Culturally responsive pedagogy and Latinx educators in higher education: A case study
Aguilar, Reanna Melissa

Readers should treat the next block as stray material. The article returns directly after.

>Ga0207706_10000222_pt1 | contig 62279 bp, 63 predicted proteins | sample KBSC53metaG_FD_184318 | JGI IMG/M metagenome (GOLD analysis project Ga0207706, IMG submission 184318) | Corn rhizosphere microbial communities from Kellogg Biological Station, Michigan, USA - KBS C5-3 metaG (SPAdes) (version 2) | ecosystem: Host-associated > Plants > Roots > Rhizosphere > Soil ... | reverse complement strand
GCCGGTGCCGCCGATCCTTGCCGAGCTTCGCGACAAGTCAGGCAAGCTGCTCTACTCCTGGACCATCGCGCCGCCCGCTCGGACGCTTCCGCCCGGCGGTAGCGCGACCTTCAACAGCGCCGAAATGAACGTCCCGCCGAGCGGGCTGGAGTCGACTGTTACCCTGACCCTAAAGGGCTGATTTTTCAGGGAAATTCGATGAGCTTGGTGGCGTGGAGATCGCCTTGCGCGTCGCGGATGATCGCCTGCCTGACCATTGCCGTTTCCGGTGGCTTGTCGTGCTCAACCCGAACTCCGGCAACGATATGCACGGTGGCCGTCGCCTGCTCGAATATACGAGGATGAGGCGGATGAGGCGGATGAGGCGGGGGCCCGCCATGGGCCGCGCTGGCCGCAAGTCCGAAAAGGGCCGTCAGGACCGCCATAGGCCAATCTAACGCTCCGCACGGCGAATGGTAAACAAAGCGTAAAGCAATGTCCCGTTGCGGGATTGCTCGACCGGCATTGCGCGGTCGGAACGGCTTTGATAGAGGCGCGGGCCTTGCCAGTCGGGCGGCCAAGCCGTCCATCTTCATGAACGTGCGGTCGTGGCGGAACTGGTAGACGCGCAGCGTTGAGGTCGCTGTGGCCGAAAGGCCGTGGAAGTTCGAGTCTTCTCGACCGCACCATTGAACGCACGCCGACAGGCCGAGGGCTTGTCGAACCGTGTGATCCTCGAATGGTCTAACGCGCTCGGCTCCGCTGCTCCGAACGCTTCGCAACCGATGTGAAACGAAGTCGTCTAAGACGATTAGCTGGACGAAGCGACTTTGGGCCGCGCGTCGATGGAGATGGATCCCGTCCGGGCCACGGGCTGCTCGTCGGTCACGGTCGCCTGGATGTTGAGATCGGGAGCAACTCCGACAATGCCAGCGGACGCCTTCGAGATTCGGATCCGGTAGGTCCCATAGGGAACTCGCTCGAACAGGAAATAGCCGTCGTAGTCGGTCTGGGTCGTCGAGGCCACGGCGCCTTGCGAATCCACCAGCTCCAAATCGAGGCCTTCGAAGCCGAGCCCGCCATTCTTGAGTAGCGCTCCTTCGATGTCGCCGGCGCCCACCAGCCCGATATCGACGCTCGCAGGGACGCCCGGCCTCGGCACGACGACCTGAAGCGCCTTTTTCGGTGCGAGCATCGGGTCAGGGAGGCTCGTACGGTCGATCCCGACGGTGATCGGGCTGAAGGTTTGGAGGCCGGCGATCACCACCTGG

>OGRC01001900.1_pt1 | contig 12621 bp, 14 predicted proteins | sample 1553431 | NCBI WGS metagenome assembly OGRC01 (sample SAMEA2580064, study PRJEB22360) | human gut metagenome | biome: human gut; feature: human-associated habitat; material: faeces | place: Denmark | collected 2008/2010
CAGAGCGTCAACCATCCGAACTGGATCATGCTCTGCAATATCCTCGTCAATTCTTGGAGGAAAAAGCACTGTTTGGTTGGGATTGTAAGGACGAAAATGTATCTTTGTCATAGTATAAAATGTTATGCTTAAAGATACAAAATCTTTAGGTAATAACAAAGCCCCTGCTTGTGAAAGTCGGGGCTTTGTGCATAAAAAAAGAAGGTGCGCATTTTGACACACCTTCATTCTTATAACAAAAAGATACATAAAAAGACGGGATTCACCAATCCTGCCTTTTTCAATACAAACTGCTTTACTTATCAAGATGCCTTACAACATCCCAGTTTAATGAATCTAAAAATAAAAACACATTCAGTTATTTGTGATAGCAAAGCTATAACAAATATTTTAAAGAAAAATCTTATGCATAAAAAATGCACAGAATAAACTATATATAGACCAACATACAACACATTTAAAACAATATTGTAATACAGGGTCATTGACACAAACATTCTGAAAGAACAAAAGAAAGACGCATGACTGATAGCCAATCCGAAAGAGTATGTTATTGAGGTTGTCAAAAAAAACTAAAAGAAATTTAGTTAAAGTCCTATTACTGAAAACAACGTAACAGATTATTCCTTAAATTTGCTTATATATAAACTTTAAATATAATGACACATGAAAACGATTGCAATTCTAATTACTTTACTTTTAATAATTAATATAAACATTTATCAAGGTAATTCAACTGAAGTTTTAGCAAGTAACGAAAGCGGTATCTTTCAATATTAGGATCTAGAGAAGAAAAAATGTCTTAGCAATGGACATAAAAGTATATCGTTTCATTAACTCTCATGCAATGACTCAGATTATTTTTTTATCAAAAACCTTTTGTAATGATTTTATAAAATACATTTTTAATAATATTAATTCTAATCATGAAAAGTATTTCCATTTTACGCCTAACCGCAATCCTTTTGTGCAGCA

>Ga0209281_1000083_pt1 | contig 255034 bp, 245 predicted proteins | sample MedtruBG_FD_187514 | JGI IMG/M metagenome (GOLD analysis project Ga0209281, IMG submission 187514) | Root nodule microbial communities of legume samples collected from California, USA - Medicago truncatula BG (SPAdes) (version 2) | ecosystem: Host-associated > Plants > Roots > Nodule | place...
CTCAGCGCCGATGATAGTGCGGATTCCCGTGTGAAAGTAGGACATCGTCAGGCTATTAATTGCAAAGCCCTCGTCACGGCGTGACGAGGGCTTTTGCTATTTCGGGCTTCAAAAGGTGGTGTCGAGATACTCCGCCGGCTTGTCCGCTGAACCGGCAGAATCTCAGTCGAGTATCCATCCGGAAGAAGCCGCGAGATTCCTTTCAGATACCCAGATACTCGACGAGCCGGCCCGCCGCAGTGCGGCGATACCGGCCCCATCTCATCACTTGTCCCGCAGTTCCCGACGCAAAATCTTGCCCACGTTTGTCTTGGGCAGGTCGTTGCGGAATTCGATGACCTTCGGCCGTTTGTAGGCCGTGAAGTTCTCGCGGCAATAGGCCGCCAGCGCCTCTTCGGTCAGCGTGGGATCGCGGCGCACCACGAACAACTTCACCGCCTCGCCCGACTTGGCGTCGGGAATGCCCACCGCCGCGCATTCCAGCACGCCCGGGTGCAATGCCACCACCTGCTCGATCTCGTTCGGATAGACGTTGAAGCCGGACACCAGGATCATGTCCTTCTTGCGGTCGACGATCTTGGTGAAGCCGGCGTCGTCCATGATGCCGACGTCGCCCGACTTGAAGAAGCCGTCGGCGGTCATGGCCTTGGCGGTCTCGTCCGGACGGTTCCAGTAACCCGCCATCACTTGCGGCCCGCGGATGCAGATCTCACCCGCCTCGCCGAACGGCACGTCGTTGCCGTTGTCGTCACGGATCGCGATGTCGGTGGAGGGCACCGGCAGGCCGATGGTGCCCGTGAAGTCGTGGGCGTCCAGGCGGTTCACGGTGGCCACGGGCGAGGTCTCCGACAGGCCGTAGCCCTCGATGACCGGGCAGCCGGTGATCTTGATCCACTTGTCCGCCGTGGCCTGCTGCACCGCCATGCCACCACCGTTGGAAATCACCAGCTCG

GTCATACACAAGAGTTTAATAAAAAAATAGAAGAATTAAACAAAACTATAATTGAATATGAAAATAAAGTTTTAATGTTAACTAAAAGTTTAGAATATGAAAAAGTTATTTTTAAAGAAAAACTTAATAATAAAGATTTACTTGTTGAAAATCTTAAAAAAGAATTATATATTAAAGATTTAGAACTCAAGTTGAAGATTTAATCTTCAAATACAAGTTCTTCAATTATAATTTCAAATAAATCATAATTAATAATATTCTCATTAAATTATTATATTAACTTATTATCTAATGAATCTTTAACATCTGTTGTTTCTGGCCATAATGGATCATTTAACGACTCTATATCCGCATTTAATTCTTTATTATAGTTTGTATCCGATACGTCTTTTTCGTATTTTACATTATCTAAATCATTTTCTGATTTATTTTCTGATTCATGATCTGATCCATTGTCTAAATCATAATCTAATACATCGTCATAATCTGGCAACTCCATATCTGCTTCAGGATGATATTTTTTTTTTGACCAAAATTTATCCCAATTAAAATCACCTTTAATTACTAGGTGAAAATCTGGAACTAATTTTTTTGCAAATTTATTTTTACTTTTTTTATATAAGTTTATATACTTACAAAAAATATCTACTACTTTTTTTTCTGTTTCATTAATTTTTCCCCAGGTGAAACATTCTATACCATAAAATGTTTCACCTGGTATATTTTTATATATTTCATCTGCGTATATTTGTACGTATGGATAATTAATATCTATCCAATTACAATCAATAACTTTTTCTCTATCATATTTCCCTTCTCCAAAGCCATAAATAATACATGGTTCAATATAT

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Institutions of higher education are serving large numbers of diverse student populations due to shifts in Pre-kinder to 12th (P-12) education. To keep up with these shifts, these higher education institutions are trying to diversify faculty and staff to meet the needs of students. Following the research in cultural responsiveness, two prominent theories have emerged in P-12 education, culturally relevant pedagogy and culturally responsive teaching. Administrators and educators in P-12 utilize these theories when trying to improve achievement gaps in American schools. Scholars have argued that it is crucial that educators at all levels of teaching utilize cultural responsiveness so that they can better understand and meet the needs of diverse student populations. There are many studies researching and defining what cultural responsiveness looks like in P-12 education. However, a scarcity of research exists in graduate higher education. Specifically, there is a void in the literature when it comes to minority faculty lived experiences and how lived and cultural experiences of the educator translates into classroom pedagogy. To address this void, the purpose of this study was to 1) understand how Latinx graduate faculty in graduate higher education conceptualize culturally responsive pedagogy, 2) explore the connection between Latinx graduate faculty lived, cultural experiences and learn which experiences inform their culturally responsive pedagogy in higher education, and 3) to understand the ways in which Latinx graduate faculty lived experience informs their culturally responsive practices in graduate higher education. In this study, culturally responsive pedagogy is defined as the graduate faculty participant making meaning from their own lived experiences, in an effort to enhance both the experience of learners of culturally diverse backgrounds. In addition, this making of meaning from their lived experience informed the graduate faculty’s diversification of teaching strategies and practices in their graduate classrooms. Participants in the study included four self-identified Latinx graduate faculty: three females and one male, all with earned PhDs in Education, self- identifying as culturally responsive faculty and teaching graduate-level courses in the College of Education at institutions of higher education. This study called for the use of a qualitative, multi-case study method utilizing Latino Critical Race theory (1995), social constructivism (Vygotsky, 1978), and Villegas and Lucas’s (2002), culturally responsive teachers framework to analyze and interpret the data. The data suggested that Latinx graduate faculty tap into many areas of their own narrative and lived experience to inform their pedagogy in the graduate classroom. The results of this study suggested the ways in which Latinx graduate faculty have used their lived experiences to inform their culturally responsive pedagogy in graduate higher education is through building bidirectional relationships or relationships that serve both parties, incorporating their knowledge of their own challenges and resiliency to create relevant classroom pedagogy, and advocating for themselves and others through persistence. The findings in the study suggested that Latinx graduate faculty have a good understanding of what culturally responsive pedagogy is; however, they grapple with implementing culturally responsive pedagogy because there is no clear guideline, and there is not enough support to carry out culturally responsive pedagogy in institutions of higher education. This study brought insights into Latinx graduate faculty’s lived experience to the table for the very first time in terms of culturally responsive pedagogy in graduate higher education. It introduces an alternative way for leadership to evaluate and understand the perspectives and experiences that their current staff bring into the classroom with them. It also provided the opportunity to leverage the experiences of educators in developing responsive classroom curriculum. It also provided the basis to develop professional development workshops for faculty in higher education who work with diverse student populations.